Invaluable Lessons from “Carrying” the Briefcase

Retired Chancellor Roger Clapp

Article by Retired Chancellor Roger Clapp Featured Author


The later infamous circuit judge Marcus Gordon, just elected district attorney, asked Joe Daniel of Daniel, Coker, Horton, & Bell to take over a beautiful grieving widowed mother’s case alleging that her beautiful little children lost their father because of negligent inspection of electrical wiring at Molpus Lumber Co. by its Worker’s Comp carrier. Trial was scheduled in Neshoba County, against a fine Meridian defense firm, large by then-current standards and all Joe’s friends.

A thirty-five year old associate not long out of night school at Jackson School of Law, number eleven on the partnership letterhead, I “carried” Joe’s briefcase and rapidly learned valuable gems from experts about trial practice (pre-trial, jury selection, voir dire and instruction wording, chambers conferences, midnight preparation, bench sidebars, opening statements, settlement negotiation, etc.). I was privileged to watch later Mississippi Supreme Court Chief Justice Roy Noble Lee demonstrate rare bench talent as Circuit Judge, something I seldom experienced in later decades.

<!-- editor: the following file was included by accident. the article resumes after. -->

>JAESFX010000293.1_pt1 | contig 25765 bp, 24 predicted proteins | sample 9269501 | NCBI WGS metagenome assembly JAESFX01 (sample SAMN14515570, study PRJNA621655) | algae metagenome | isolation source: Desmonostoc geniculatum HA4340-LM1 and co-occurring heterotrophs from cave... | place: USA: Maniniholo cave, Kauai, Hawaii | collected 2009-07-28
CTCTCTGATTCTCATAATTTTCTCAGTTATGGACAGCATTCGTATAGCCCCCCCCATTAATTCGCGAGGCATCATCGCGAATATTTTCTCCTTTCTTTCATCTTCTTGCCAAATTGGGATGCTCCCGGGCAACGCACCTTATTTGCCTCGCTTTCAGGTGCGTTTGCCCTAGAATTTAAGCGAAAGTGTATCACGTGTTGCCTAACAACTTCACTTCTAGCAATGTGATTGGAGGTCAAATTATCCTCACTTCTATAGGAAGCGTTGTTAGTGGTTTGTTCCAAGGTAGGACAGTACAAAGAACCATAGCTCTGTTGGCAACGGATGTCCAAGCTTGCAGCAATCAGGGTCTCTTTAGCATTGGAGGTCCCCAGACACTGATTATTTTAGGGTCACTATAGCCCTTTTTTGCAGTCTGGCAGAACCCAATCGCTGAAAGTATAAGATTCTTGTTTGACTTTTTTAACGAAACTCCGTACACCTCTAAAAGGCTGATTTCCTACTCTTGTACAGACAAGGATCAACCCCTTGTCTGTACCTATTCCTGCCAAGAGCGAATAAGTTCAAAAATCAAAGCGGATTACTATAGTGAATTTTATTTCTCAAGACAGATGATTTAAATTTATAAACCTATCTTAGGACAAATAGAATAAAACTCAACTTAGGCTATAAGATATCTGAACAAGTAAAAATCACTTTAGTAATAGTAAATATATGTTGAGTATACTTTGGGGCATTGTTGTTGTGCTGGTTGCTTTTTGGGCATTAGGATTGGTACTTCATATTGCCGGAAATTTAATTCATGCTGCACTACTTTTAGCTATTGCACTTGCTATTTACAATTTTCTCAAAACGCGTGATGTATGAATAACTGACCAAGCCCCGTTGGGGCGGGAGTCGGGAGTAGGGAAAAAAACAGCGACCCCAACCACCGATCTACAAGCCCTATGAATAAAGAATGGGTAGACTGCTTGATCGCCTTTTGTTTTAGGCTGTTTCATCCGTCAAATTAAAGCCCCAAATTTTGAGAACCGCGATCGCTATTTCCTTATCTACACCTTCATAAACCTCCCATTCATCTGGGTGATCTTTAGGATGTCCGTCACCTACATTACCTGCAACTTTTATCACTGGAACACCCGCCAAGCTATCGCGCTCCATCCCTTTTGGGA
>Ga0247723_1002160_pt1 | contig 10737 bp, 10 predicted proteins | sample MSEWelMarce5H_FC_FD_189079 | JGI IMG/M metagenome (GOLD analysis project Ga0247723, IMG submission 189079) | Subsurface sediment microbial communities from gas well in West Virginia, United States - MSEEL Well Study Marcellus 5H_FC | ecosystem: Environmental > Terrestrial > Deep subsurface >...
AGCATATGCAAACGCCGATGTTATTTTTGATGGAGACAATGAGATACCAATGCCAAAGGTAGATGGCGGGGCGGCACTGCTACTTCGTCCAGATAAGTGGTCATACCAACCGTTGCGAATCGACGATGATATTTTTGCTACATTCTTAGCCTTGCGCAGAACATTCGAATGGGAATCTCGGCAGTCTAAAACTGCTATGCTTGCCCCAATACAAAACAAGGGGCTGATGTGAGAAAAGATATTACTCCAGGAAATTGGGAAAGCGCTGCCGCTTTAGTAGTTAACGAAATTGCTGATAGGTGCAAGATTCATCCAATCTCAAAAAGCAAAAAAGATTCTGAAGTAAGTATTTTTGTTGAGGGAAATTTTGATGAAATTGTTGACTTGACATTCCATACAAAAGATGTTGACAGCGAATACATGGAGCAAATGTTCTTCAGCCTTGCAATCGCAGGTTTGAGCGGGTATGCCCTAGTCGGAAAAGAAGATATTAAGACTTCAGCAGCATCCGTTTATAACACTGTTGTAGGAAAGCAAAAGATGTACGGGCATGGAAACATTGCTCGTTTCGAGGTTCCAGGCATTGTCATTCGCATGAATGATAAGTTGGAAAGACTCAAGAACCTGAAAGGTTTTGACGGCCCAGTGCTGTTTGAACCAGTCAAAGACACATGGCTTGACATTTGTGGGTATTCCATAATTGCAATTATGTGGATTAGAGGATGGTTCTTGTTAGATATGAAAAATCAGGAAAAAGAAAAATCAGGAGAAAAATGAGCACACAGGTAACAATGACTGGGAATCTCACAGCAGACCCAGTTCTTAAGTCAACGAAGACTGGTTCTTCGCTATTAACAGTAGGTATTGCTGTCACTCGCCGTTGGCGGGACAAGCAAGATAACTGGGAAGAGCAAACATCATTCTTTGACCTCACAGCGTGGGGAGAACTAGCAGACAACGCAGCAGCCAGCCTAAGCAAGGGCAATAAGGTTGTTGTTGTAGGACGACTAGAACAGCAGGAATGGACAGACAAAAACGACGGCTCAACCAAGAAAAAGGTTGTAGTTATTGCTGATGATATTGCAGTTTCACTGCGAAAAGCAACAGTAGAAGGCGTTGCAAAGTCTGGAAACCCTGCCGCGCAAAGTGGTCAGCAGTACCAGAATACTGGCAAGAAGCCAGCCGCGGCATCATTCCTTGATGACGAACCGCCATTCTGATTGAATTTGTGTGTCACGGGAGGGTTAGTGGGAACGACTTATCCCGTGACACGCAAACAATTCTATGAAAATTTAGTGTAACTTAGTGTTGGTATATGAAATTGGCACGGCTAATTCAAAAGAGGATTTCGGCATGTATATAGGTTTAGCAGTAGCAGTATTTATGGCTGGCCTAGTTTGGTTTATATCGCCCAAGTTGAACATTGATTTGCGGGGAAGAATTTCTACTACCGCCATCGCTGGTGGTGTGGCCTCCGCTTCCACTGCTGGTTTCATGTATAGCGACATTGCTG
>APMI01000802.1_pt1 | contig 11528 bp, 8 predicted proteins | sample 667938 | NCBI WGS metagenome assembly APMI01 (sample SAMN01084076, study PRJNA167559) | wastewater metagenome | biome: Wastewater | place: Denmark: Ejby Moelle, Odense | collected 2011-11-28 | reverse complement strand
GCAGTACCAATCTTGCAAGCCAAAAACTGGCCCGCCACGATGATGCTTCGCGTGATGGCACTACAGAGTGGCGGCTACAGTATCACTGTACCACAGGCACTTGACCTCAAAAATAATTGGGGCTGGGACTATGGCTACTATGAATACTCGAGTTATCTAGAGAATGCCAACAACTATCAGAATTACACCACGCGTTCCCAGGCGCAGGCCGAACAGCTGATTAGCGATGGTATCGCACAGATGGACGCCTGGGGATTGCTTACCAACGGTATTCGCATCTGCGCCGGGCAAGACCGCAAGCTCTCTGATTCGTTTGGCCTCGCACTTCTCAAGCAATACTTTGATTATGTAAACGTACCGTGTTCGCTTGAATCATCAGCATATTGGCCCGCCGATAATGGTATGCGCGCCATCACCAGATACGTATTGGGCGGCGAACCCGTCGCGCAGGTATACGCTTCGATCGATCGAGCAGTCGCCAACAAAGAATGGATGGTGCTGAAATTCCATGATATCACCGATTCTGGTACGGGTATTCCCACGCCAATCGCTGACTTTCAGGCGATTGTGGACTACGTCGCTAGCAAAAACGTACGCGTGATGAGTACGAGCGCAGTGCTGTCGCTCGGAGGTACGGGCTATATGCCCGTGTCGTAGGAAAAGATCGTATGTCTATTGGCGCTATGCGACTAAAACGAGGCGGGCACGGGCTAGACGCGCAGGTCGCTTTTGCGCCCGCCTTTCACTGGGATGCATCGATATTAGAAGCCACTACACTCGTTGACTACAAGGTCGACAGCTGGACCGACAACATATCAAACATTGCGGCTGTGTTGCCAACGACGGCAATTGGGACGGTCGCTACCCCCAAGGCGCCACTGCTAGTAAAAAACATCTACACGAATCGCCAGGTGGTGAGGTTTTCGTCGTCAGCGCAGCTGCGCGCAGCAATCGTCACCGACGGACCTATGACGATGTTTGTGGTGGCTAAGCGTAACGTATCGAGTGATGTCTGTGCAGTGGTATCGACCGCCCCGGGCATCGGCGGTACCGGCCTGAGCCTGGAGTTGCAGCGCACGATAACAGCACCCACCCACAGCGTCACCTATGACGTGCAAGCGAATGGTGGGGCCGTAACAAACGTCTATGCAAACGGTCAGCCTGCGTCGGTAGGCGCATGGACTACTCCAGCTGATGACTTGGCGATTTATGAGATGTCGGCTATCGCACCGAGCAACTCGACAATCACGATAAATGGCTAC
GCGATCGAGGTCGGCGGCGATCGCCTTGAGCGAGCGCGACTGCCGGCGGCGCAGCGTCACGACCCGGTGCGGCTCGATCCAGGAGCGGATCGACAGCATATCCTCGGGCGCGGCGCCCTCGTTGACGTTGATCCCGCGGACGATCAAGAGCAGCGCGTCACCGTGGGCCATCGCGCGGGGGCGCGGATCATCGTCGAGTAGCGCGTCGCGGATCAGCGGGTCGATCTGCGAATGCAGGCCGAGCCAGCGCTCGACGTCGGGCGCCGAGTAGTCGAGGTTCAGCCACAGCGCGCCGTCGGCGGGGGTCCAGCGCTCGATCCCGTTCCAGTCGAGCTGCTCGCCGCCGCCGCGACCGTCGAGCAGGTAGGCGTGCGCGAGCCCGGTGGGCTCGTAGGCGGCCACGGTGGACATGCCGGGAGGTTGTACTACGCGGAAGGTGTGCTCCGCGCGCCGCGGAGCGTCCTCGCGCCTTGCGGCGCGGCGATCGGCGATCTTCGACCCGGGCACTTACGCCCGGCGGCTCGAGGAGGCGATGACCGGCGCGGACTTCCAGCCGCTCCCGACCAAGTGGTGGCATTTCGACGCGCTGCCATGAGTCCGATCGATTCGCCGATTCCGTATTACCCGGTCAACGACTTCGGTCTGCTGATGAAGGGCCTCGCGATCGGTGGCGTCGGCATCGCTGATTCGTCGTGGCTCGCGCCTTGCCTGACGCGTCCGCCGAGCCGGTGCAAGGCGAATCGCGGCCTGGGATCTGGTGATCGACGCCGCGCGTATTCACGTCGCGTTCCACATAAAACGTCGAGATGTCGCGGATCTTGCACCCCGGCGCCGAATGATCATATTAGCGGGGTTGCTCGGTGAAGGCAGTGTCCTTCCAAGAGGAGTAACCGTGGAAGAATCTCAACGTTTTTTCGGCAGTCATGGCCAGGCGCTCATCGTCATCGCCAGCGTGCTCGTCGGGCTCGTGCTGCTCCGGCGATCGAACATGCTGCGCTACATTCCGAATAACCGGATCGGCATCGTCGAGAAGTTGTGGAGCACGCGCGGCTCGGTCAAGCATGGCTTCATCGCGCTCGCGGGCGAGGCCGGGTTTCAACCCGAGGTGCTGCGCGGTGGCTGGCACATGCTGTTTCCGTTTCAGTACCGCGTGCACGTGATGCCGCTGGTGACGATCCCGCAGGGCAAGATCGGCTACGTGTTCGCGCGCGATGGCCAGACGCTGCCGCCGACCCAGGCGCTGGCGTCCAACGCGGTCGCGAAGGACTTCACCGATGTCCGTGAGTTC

The wise defense attorneys soon sensed something about the jury and our attractive clients, no doubt augmented by their great respect for Joe (and his handsome and mature but relatively new assistant — no, just kidding), causing them very early on to ask Judge Lee for a recess to explore settlement. It was over. I recall selfish disappointment over missing what no doubt would have been precious wisdom that I had to painfully gather later in other courts from Corinth to Picayune and my own term behind the bench.

It is my hope that new lawyers will always seek and enjoy similar wisdom opportunities with senior lawyers and judges, no matter how much such novices think they learned in law school.